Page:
Encore: Rock Hudson dies of AIDS -- A sad and startled nation said goodbye to the ''Pillow Talk'' star 10 years ago

By Casey Davidson
September 29, 1995 at 04:00 AM EDT

When Rock Hudson died of AIDS on Oct. 2, 1985, at age 59, the deadly virus finally found a famous face it could publicly call its own.

Hudson was the first celebrity to admit he had AIDS, and his disclosure, in a statement issued to the press on July 25, had caused a media feeding frenzy that shattered an all-American image: The matinee idol — star of 65 movies (Giant, Pillow Talk) and TV’s McMillan and Wife — was not only terminally ill, he was gay.

Hudson’s hetero facade, maintained even though most of Hollywood knew otherwise, had begun to crumble earlier that year. Then, in the summer, he traveled to Paris in search of experimental AIDS drugs, collapsed in his suite at the Ritz, and returned to Los Angeles on a chartered plane. From the tarmac, the gaunt, once-virile star was carried off on a stretcher. On July 24, New York’s Daily News reported that he was suffering from liver cancer. The next day, Hudson and his advisers bravely told the world the truth. PEOPLE called Hudson ”a tragic trailblazer.”

The words proved prophetic. The public greeted the news with compassion rather than condemnation. Tickets to an AIDS Project Los Angeles gala sold out, raising more than $1 million. Hudson, too sick to attend the benefit, sent a telegram, which Burt Lancaster read to the crowd: ”I am not happy that I have AIDS, but if that is helping others I can at least know that my own misfortune has had some positive worth.” President Reagan, who had not publicly mentioned AIDS until a press conference two days earlier, sent a message, read by Burt Reynolds, urging Americans ”to do whatever is in their power to ensure that this pernicious syndrome is halted in its tracks and ultimately cured.”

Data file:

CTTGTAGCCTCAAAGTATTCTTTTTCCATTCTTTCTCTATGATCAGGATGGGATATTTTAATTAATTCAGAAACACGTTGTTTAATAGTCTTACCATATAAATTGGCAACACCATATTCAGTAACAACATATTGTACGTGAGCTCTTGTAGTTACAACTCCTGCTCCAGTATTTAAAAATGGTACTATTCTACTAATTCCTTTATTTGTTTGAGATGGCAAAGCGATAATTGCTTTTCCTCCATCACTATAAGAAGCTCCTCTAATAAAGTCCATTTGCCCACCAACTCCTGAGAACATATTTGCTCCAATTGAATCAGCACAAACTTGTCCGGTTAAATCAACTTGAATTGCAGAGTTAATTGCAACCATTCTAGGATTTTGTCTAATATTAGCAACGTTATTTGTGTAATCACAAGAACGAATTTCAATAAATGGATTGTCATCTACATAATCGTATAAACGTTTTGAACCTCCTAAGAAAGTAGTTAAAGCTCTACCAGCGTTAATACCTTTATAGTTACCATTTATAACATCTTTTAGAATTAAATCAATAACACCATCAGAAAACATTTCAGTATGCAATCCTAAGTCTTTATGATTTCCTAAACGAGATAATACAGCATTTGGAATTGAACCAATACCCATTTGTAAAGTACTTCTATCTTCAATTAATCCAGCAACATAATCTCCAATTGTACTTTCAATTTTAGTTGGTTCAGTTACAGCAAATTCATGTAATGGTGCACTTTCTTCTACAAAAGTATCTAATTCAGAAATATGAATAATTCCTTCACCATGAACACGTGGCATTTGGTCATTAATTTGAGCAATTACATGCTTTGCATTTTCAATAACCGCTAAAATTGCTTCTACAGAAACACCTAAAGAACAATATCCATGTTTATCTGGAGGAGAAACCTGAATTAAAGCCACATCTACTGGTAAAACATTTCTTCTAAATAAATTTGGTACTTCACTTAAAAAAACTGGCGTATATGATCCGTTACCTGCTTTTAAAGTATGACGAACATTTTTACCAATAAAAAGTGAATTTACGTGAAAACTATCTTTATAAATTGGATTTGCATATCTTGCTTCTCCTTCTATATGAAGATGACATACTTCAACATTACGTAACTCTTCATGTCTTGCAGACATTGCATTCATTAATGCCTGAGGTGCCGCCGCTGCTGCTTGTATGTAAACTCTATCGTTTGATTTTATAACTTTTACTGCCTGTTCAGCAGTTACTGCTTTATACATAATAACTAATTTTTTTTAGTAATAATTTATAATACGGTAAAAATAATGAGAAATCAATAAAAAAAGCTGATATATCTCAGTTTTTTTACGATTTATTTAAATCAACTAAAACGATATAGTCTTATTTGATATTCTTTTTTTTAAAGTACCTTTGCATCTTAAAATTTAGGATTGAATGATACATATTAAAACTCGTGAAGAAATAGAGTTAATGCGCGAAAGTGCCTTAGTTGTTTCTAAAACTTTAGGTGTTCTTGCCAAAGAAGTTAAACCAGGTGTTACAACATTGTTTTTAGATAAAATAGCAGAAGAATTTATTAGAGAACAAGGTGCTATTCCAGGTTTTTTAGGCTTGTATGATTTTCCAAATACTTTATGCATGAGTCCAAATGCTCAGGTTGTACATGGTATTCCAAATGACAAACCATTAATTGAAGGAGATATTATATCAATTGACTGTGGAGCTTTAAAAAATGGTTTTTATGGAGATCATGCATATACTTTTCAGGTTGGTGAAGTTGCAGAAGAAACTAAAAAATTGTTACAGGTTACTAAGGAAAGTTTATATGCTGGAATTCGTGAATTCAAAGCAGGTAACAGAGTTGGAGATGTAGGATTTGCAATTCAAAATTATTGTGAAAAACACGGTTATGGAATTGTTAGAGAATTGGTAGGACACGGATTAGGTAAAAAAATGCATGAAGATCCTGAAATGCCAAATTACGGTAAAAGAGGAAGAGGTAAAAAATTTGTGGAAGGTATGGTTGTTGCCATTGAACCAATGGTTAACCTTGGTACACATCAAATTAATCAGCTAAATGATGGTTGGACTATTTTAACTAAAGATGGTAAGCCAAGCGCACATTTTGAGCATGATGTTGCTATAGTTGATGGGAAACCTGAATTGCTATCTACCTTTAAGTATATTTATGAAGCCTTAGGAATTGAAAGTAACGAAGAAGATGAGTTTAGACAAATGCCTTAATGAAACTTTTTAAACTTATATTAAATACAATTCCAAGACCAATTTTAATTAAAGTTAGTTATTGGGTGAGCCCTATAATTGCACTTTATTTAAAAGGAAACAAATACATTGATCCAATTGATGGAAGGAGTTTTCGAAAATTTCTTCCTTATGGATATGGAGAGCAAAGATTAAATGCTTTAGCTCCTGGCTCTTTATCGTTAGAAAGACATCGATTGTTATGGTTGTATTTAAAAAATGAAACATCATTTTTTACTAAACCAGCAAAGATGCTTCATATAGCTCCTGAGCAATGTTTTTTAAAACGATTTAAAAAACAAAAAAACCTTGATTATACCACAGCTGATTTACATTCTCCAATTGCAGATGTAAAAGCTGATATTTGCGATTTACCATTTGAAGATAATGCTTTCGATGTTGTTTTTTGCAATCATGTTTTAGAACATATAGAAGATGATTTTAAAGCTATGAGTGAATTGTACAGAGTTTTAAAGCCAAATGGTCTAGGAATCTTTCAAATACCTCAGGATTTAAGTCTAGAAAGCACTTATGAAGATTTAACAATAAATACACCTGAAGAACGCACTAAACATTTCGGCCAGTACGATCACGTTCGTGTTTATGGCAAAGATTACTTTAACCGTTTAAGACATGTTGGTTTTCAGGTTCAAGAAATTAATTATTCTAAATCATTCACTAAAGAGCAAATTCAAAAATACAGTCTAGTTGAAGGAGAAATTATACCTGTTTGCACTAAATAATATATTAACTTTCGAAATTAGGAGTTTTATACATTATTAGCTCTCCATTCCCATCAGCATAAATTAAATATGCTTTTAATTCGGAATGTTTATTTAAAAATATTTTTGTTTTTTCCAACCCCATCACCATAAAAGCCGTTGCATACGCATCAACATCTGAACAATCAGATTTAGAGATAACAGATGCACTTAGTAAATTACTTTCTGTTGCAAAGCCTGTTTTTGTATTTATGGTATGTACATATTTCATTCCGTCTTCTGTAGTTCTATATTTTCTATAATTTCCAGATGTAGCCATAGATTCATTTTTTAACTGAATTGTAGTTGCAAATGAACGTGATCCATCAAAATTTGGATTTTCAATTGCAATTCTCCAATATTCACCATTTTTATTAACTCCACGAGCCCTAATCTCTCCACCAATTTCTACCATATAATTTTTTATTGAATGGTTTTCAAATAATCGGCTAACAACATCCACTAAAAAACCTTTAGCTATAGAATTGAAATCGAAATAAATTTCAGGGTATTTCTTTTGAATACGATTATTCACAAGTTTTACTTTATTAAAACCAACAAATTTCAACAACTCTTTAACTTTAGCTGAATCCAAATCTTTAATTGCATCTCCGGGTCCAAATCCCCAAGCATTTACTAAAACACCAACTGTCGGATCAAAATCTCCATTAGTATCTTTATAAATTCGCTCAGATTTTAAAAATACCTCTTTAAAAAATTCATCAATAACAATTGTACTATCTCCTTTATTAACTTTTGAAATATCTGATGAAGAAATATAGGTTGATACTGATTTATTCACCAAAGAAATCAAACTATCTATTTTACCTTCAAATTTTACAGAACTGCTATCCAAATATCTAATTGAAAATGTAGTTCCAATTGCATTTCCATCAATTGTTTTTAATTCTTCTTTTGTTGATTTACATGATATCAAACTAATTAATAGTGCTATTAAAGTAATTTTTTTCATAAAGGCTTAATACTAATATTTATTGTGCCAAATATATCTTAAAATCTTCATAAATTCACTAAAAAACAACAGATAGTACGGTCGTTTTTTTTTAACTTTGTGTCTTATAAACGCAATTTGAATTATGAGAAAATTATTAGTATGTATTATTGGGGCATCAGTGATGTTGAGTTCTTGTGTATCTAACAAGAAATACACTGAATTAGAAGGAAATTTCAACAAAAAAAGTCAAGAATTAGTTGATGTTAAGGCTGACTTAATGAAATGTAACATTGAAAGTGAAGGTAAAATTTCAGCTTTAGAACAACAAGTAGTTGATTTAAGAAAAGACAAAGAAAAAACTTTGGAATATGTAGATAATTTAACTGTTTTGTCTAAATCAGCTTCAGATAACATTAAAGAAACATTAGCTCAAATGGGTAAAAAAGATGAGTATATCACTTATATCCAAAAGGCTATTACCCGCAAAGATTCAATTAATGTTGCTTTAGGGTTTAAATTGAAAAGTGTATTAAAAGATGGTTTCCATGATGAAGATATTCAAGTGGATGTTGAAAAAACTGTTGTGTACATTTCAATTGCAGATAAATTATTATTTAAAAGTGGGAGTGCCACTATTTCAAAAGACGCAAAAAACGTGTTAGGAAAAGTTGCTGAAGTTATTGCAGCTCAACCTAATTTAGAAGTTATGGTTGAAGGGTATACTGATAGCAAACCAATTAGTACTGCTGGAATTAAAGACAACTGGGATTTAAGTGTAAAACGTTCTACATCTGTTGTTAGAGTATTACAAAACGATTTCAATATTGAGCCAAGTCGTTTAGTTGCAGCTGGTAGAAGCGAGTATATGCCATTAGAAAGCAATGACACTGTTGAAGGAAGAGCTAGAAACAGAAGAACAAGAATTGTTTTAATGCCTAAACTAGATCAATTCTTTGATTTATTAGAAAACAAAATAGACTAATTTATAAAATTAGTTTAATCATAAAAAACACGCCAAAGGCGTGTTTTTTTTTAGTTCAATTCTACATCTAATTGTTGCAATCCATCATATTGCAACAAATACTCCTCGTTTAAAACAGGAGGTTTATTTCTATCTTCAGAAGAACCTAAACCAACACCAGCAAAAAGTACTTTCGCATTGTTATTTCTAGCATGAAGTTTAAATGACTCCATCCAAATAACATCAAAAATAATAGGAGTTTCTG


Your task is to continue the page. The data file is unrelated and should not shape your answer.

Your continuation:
Less than two weeks later, Hudson died in his sleep at home. Hollywood reacted with an outpouring of love for the fallen star, but it would be another eight years before Tom Hanks portrayed a gay man with AIDS in Philadelphia — the first film about the disease to be released by a major studio. Although the industry has raised millions of dollars for AIDS causes since Hudson’s death, the epitaph written for him by his friend Elizabeth Taylor remains sadly unanswered: ”Please God, he has not died in vain.”

Time Capsule
Oct. 2, 1985
Jessi, ca Lange channeled Patsy Cline in the biopic Sweet Dreams. Dire Straits hit pay dirt with the No. 1 hit ”Money for Nothing,” while Garrison Keillor topped the book charts with his homey Lake Wobegon Days.

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